J. Geils Band – Full House

One of the best concerts I have ever been to was by the J. Geils Band. Back in the day before sound curfews. Back in the day when a band could play as long as they wanted. Well, almost.

The J. Geils Band was one of those bands that was destined to play live. They made some good records, but where they really shined was on stage. So it’s no surprise that their first really successful album, Full House, was recorded live. This album caught them in all their glory and proved they were one of the most energetic and dynamic bands to see on stage in the ’70s.

Healing from Boston, the Geils always considered Detroit to be a home away from home – and Detroit audiences loved them. So it came as no surprise to me the first time I saw them live, that they were called back on stage for more than one encore. The thing was, even after the encores, the crowd wasn’t leaving the venue. So Geils just kept coming back on stage. I might have lost count, but I know they did at least seven encores that night. The band and the audience finally took the hint that the employees at Pine Knob, a concert venue in Clarkston Michigan, wanted to go home for the evening, when they came on stage and the power was suddenly cut to there instruments after they finished a song. I don’t know if it is true, but I heard rumor that after leaving the concert venue that night they showed up at a local bar in Pontiac Michigan and played untill it closed. I don’t know if that part really happened, but it wouldn’t surprise me.

I’ve met a lot of people who thought the lead singer was the namesake of the J. Geils Band. In reality they were fronted buy an ex-disc jockey from Boston named Peter Wolf. Before recording their very first album, they originally called themselves the J. Geils Blues Band after their lead guitarist, and they only performed instrumentally. They dropped the “Blues” from their name after adding Peter Wolf, their very dynamic lead singer. They signed a record deal shortly thereafter and the rest, as they say, is history.

Heart – Greatest Hits/Live

Don’t let the name fool you. Even though, this 1980 double album by Heart, includes a great collection of their most popular songs from the 1970s along with live concert performances, it also contined three brand new tracks from the Seattle rockers as well as a somewhat obscure non-hit from their fifth album. One of the new songs, “Tell It Like It Is” became a new hit for the band, but the other new tracks were strange non-typical offerings from Ann and Nancy Wilson and crew. 

“Strange Euphoria” was a somewhat lo-fi funk/dance track that sounds like it could have been recorded live in the studio. “Hit Single” was a collage of voices and odd studio outtakes, that I’m not even sure qualifies as a song, altough it is interesting to listen to. It is definitely the most bizarre track Heart ever recorded. 

Side four closes out the album with live covers of hits from other bands including a fierce and thundering version of Led Zeppelin’s “Rock and Roll”.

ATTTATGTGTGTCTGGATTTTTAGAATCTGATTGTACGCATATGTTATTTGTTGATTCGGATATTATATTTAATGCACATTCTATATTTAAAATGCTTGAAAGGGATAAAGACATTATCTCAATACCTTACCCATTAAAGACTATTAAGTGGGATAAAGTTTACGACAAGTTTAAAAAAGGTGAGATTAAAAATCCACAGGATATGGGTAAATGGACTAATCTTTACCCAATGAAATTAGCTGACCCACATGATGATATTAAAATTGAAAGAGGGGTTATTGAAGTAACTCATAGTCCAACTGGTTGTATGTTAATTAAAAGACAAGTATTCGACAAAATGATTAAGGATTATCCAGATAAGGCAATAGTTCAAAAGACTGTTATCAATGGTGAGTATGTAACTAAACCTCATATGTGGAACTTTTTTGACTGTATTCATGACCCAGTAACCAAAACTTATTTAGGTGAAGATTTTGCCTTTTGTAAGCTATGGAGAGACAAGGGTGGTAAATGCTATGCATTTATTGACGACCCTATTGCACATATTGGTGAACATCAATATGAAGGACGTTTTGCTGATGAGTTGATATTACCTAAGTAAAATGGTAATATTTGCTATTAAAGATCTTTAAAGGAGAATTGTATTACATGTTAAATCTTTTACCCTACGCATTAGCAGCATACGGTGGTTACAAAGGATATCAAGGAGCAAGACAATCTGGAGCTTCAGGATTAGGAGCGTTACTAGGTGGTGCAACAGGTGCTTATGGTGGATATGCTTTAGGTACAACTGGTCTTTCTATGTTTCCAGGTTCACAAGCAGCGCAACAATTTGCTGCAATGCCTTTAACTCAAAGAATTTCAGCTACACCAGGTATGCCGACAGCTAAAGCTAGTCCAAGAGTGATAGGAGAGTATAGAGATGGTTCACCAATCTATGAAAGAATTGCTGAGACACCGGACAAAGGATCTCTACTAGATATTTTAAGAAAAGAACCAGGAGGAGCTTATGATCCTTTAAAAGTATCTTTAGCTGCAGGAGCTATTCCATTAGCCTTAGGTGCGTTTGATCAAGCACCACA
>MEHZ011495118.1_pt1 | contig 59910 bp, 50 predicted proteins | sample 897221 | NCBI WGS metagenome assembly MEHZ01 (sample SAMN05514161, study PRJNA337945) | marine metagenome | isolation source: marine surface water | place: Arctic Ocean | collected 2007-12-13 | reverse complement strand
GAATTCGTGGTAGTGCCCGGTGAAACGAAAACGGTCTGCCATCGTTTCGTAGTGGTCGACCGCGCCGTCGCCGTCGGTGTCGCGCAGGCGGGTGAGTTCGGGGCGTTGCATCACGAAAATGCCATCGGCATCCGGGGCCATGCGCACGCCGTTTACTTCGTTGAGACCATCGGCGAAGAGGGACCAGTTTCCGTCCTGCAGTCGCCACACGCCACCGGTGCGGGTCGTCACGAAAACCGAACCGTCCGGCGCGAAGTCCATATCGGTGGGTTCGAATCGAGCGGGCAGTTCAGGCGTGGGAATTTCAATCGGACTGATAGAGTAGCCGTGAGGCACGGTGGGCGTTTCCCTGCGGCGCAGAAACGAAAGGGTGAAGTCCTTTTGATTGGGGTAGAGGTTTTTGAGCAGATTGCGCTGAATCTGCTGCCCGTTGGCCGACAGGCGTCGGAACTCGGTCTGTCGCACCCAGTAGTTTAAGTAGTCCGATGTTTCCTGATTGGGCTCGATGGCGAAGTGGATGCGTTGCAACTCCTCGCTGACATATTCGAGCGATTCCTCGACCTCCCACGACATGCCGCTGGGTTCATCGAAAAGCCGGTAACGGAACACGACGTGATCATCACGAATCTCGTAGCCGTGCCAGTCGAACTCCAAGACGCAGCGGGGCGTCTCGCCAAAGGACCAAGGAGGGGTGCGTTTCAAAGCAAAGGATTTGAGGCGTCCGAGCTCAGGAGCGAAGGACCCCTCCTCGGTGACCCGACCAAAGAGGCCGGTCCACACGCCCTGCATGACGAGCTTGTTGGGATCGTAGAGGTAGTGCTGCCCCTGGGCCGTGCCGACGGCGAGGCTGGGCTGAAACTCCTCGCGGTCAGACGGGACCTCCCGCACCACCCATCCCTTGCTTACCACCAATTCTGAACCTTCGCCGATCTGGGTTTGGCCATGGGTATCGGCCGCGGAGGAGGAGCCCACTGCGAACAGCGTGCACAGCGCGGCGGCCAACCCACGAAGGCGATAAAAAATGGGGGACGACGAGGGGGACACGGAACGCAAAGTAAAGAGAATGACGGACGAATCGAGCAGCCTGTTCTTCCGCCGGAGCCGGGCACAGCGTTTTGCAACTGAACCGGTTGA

European record buyers kind of got ripped off with this record. Heart wasn’t as popular overseas as they were in the United States, so “Greatest Hits/Live” was released there as a single album with their five biggest hits on one side and five live tracks on the other. They didn’t know what they were missing.

Cheap Trick – Live At Budokan

Sometimes you’ve got to alter the plan.

In 1978, Cheap Trick was a struggling band. With their first three albums finding massive success in Japan, the Rockford Illinois band found themselves virtually unknown to the rest of the world. However, they had an ace hidden up their sleeve. They had been working on their latest studio album, Dream Police. That album had all indications of being their breakout album. The band felt it, and possibly more importantly, the record label felt it. 

Before releasing Dream Police however, the band wanted to release a live album strictly for their Japanese fans, who had been very devoted to them when success seemed to evade them everywhere else. So they released Live At Budokan only in Japan, not expecting it to sell anywhere else in the world. After all, who would want to buy a live album by a band they had never heard of? Well, not so obvious at the time, the whole rest of the world. 

In the US, a couple radio stations had started playing tracks from Live At Budokan and requests for it started pouring in. When people went to buy it at the record stores it was only available as a Japanese import, so the record stores started ordering imports from Japan and the Japanese market sold out with the record still in high demand there. 

Record companies have tendency to notice things like this. Although Dream Police was about to be released and it was still strongly felt that it would be a break out for them, Epic Records and the band decided to ride the wave and release Live At Budokan to the rest of the world instead. So, Dream Police got put on the shelf for a year. Live At Budokan went on to become Cheap Trick’s biggest selling record ever.

When Dream Police was released in 1979 it became their biggest selling studio album. Even so it never surpassed the sales of live at Budokan,  Cheap Tricks breakout album.